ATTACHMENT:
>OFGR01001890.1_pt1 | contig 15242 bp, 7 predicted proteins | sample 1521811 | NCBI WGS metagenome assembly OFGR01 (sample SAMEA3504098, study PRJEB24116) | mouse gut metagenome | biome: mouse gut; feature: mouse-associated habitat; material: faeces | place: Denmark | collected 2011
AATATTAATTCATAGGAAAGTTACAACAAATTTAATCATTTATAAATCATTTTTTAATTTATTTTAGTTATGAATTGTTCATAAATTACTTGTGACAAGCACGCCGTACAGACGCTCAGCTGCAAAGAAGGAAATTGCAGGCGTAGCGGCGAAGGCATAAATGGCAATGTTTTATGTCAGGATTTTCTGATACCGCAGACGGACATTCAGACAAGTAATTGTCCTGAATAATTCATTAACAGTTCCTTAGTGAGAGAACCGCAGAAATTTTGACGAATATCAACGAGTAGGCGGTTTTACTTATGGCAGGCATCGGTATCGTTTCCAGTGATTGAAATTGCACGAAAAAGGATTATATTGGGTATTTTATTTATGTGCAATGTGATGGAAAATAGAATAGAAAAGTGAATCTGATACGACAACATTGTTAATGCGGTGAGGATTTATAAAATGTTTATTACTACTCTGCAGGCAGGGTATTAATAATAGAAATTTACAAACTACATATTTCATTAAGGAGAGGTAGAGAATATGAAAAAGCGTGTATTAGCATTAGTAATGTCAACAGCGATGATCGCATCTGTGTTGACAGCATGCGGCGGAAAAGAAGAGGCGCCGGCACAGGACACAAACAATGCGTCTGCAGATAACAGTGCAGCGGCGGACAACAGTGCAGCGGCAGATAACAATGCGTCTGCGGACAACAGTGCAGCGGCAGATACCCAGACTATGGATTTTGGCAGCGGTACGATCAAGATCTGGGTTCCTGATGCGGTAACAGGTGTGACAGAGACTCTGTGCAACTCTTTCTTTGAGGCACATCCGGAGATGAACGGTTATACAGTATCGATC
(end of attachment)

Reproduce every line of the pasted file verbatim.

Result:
>OFGR01001890.1_pt1 | contig 15242 bp, 7 predicted proteins | sample 1521811 | NCBI WGS metagenome assembly OFGR01 (sample SAMEA3504098, study PRJEB24116) | mouse gut metagenome | biome: mouse gut; feature: mouse-associated habitat; material: faeces | place: Denmark | collected 2011
AATATTAATTCATAGGAAAGTTACAACAAATTTAATCATTTATAAATCATTTTTTAATTTATTTTAGTTATGAATTGTTCATAAATTACTTGTGACAAGCACGCCGTACAGACGCTCAGCTGCAAAGAAGGAAATTGCAGGCGTAGCGGCGAAGGCATAAATGGCAATGTTTTATGTCAGGATTTTCTGATACCGCAGACGGACATTCAGACAAGTAATTGTCCTGAATAATTCATTAACAGTTCCTTAGTGAGAGAACCGCAGAAATTTTGACGAATATCAACGAGTAGGCGGTTTTACTTATGGCAGGCATCGGTATCGTTTCCAGTGATTGAAATTGCACGAAAAAGGATTATATTGGGTATTTTATTTATGTGCAATGTGATGGAAAATAGAATAGAAAAGTGAATCTGATACGACAACATTGTTAATGCGGTGAGGATTTATAAAATGTTTATTACTACTCTGCAGGCAGGGTATTAATAATAGAAATTTACAAACTACATATTTCATTAAGGAGAGGTAGAGAATATGAAAAAGCGTGTATTAGCATTAGTAATGTCAACAGCGATGATCGCATCTGTGTTGACAGCATGCGGCGGAAAAGAAGAGGCGCCGGCACAGGACACAAACAATGCGTCTGCAGATAACAGTGCAGCGGCGGACAACAGTGCAGCGGCAGATAACAATGCGTCTGCGGACAACAGTGCAGCGGCAGATACCCAGACTATGGATTTTGGCAGCGGTACGATCAAGATCTGGGTTCCTGATGCGGTAACAGGTGTGACAGAGACTCTGTGCAACTCTTTCTTTGAGGCACATCCGGAGATGAACGGTTATACAGTATCGATC